Recently I have taken some comfort in the likely intervention by HUD and state regulators in the area of title insurance and thought I might just lay down arms and allow less vitriolic discussions to move the cause forward.
Well, the earth shook beneath that comfort on Friday and Radical awoke once again. I couldn’t decide whether to vomit or cry. I did neither.
I’m going to await the news of this next week to see whether or not duty calls. You see we each must ask ourselves when faced with certain circumstances…
if not you, who? if not now, when?
Friday, January 25, 2008
I am trying to compile as much information as I can on the pricing practices of title insurers.
At issue are whether or not consumers are getting the appropriate discounted premiums [reissue rate] and are they paying fees that have been padded.
For instance, when charging for lien letters and tax certifications, a consumer should only pay for the out of pocket costs. Some title insurers add a little for themselves.
Also, many consumers - especially in refinance transactions - are paying for a signing service or notary signing agent who comes to the house for the signing of loan documents. These fees may be marked up or padded and I am attempting to compile data on this issue.
If you would like to help in the effort, please mail the information to:
204 West Main Street
Ligonier, PA 15658
Wednesday, January 23, 2008
I'm sitting here reading her "point of view" message in the ALTA publication, Title News, and she has the audacity, THE AUDACITY, to say this:
"Ninety-nine percent of the title community in this country are appalled at the thought of giving a kickback, 99% do not run sham operations and wouldn't think of charging the consumer a penny more than the proper rate."
Let's you and I have a good ole insane laugh together, shall we? WE know, you and me, WE know the truth.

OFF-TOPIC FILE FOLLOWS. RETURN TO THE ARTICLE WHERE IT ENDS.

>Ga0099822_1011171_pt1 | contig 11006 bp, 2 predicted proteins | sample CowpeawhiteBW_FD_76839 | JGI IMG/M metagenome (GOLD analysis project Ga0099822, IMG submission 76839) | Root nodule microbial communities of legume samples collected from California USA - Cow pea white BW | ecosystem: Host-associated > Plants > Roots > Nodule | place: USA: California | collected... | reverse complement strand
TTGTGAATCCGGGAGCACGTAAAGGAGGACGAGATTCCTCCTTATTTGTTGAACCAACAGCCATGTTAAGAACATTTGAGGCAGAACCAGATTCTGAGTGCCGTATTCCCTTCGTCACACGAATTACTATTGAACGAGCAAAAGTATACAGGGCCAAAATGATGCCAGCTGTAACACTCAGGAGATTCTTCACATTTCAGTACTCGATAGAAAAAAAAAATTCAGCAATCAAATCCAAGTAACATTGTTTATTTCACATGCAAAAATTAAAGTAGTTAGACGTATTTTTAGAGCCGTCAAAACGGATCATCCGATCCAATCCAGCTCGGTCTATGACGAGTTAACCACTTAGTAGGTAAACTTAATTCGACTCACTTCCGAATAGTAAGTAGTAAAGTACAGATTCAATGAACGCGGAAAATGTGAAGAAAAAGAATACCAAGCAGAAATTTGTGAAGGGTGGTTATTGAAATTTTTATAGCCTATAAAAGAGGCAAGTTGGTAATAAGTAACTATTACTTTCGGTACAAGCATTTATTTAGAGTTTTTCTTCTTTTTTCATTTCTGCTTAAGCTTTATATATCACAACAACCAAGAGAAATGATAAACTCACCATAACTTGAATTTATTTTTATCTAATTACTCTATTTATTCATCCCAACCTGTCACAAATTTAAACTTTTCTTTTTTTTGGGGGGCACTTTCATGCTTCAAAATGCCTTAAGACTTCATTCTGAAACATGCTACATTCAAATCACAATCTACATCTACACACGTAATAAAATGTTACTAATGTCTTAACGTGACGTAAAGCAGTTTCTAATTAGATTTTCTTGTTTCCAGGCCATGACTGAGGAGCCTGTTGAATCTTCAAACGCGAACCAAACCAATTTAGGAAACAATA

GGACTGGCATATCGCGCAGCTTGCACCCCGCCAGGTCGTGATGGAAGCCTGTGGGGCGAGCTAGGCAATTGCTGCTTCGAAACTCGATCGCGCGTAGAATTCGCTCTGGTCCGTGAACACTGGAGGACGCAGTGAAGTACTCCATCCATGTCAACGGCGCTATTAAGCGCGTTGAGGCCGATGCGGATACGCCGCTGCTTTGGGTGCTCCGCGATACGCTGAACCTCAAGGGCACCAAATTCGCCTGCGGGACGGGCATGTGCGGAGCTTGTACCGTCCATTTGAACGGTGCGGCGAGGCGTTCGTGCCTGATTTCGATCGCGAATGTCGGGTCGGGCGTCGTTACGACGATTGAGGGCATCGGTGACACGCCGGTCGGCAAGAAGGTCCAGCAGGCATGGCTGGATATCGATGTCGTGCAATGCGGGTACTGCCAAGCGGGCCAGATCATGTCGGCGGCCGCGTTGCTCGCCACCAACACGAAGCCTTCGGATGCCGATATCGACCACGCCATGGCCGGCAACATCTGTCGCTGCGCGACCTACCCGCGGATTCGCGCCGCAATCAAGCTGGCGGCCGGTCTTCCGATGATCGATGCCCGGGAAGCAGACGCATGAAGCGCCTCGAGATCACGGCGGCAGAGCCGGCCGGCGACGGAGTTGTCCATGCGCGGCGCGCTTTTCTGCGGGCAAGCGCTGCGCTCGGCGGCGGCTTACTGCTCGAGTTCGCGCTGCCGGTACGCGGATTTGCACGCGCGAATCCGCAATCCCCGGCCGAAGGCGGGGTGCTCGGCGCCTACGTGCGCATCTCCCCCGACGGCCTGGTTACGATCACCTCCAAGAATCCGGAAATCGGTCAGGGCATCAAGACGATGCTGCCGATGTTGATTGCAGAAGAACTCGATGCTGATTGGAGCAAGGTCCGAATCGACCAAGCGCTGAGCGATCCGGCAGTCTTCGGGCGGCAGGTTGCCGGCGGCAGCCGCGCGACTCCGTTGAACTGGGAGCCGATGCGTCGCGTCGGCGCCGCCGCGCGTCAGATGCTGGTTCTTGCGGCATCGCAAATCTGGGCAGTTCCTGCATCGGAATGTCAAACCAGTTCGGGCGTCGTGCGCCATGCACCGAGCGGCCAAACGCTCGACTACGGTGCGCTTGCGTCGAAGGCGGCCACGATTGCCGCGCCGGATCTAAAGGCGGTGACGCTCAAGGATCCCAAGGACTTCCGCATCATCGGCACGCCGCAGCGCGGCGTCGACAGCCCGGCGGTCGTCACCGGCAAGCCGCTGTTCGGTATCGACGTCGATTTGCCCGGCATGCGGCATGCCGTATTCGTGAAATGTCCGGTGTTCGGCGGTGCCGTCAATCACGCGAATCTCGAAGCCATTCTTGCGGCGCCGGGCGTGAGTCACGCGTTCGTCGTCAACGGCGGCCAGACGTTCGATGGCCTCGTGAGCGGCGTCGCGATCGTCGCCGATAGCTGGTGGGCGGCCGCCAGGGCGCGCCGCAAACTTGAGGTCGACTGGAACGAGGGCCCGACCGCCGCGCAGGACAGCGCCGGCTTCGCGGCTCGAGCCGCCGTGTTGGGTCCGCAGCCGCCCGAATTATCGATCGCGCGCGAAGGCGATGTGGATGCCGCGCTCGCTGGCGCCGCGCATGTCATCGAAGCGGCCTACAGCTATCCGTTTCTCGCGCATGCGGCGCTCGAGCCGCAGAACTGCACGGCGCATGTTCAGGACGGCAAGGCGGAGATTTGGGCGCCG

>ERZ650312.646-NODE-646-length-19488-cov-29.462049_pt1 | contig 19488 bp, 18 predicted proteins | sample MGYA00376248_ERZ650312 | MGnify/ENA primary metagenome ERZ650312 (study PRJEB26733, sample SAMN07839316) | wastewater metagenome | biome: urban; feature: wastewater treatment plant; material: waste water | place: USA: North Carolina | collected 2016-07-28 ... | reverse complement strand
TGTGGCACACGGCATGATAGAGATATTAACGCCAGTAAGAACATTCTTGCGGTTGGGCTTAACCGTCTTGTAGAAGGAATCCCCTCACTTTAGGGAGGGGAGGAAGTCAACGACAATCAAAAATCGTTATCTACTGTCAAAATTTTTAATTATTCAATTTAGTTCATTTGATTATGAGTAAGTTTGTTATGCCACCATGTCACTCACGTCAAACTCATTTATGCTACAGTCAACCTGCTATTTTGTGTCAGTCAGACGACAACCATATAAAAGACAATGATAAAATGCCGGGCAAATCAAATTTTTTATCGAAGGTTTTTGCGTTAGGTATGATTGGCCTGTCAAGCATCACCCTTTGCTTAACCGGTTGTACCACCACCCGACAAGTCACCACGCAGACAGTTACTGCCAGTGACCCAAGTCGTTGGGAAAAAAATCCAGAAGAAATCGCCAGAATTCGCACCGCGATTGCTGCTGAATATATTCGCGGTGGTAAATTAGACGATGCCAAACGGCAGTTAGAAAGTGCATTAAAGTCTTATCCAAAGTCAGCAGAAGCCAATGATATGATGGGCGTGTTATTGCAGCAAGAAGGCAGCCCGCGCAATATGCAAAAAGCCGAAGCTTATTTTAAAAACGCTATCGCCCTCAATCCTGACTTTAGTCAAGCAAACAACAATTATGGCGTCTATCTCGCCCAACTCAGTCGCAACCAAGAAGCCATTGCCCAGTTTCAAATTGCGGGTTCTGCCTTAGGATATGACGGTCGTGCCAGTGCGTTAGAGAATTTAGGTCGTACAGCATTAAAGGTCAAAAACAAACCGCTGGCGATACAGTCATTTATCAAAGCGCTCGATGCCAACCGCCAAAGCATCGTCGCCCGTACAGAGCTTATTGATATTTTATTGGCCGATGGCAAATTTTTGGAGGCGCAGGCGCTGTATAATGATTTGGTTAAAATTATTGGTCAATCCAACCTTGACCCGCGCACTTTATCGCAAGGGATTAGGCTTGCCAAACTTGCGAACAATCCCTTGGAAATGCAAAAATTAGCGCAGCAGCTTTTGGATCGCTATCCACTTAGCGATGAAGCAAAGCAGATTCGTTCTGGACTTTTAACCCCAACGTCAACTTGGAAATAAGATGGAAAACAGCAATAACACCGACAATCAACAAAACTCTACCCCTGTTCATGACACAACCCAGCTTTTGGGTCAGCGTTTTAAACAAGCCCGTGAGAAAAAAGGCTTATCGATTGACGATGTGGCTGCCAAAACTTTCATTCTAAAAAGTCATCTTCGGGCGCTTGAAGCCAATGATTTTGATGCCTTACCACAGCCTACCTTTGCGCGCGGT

I'm just gonna leave it at that because I don't need to offer further explanation to anyone on either side on the issue. We ALL know the truth.
Monday, January 21, 2008
Judging from the search engine queries that lead you here, we've covered the most frequently asked questions. So, thank you for reading. Be safe, be careful, and be well.
Sunday, January 20, 2008
Now, the big question is whether or not the title agent you are working with is following their state guidelines. I can tell you I have looked at many many HUD-1 settlement statements prepared by other title agents in which they have failed to charge the correct state regulated premium. The most common failure is giving a reissue rate discount when the consumer is eligible for it.
How do you protect yourself? You shop. If you simply called at least three title insurers and got written quotes, you can compare responses and make an informed decision.
Be careful amd don't simply look at the title insurance premium. Look at other fees. Lien letters and tax certifications are one item often padded by an agent. Also, if they are using a notary signing service to come to your home for closing, they often pad that fee.
Be careful. Be smart.
Wednesday, January 16, 2008
I don't have a sample for you but I do remember drafting and amending my underwriter approval sheets over the years. I wish I still had a copy to share. Perhaps a reader out there can point us to a link.
Title or ownership of real estate is transferred by a deed which is a legal document. The deed identifies the seller and the buyer and also the real estate. The deed should be recorded at the county courthouse so that the public has notice of the transfer.
The title insurance policy will identify who is vested in title, meaning who owns the property according to the records at the courthouse.
If the title insurance policy is an owner policy, it will show the vested owner as the insured, which means that the insurance is for the benefit of the owner.
If the title insurance policy is a loan policy, it will show the mortgage lender as the insured, which means that the insurance is for the benefit of the mortgage lender.
If you purchase a title insurance policy, follow-up to make certain that you actually receive the policy after closing. Keep it in a safe place in case you need to make a claim.
Sunday, January 13, 2008
Back in the day, when real estate industry professionals weren't trying to hustle you through a transaction at lightening speed and make you sign fifteen million pages of disclosures that you never read or understand, the pros understood and cared about covering your bases.
Back in those days, the real estate agent knew and understood that the homebuyer should get a hazard insurance binder immediately, as soon as there was an accepted agreement of sale. Why? Well, to protect your equitable interest.
So, if the house burns down before you close, and you do not have a hazard insurance binder in place and you have suffered losses, consider having an attorney review the contract and advise you of any hopes of recovery.